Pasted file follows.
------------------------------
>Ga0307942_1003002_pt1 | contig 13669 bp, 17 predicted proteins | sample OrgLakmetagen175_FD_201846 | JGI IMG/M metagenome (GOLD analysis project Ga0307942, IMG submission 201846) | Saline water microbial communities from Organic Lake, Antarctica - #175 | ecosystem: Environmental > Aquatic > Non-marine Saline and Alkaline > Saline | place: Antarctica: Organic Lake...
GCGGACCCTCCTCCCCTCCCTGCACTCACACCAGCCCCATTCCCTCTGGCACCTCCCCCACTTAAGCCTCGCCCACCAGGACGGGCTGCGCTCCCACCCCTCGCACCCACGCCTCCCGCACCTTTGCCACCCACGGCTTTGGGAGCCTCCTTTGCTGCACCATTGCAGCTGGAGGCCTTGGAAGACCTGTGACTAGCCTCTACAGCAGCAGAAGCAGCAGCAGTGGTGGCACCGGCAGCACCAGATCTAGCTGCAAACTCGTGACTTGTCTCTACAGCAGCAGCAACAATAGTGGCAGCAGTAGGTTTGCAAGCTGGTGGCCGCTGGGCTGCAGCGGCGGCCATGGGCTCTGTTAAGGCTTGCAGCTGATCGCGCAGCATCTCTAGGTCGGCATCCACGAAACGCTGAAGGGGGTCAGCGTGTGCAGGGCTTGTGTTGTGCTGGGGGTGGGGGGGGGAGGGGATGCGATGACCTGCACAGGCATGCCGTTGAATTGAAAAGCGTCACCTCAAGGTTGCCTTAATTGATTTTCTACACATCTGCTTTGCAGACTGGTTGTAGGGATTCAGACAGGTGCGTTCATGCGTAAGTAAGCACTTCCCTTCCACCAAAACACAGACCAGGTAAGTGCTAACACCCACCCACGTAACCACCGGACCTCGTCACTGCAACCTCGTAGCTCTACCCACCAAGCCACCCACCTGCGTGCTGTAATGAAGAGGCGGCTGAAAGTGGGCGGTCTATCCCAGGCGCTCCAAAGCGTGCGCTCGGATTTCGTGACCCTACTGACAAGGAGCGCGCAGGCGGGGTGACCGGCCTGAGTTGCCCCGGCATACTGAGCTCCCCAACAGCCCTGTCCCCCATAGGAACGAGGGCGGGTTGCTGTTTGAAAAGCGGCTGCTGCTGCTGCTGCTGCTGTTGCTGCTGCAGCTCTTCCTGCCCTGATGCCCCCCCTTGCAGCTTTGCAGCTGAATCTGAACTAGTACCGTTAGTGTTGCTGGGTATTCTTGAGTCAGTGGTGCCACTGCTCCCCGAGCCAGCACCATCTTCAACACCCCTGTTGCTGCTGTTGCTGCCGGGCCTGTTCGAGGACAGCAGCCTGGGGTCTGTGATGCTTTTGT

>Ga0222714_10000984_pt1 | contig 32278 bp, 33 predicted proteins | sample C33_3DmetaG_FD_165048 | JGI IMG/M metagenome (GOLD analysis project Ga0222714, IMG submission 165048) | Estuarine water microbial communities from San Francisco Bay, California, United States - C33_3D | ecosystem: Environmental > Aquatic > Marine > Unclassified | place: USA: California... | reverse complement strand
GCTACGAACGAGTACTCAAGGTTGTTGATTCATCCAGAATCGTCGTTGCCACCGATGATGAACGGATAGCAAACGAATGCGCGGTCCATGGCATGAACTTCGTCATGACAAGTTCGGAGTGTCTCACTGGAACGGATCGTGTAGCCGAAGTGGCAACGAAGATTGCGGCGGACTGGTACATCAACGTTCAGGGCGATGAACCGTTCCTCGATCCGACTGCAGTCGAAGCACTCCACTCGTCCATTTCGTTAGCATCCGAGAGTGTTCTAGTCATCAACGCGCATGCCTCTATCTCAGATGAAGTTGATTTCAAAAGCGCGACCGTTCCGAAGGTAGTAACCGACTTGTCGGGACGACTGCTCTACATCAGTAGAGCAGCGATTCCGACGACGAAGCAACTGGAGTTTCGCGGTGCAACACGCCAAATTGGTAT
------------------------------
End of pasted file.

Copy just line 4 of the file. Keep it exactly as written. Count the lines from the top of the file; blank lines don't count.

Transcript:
GCTACGAACGAGTACTCAAGGTTGTTGATTCATCCAGAATCGTCGTTGCCACCGATGATGAACGGATAGCAAACGAATGCGCGGTCCATGGCATGAACTTCGTCATGACAAGTTCGGAGTGTCTCACTGGAACGGATCGTGTAGCCGAAGTGGCAACGAAGATTGCGGCGGACTGGTACATCAACGTTCAGGGCGATGAACCGTTCCTCGATCCGACTGCAGTCGAAGCACTCCACTCGTCCATTTCGTTAGCATCCGAGAGTGTTCTAGTCATCAACGCGCATGCCTCTATCTCAGATGAAGTTGATTTCAAAAGCGCGACCGTTCCGAAGGTAGTAACCGACTTGTCGGGACGACTGCTCTACATCAGTAGAGCAGCGATTCCGACGACGAAGCAACTGGAGTTTCGCGGTGCAACACGCCAAATTGGTAT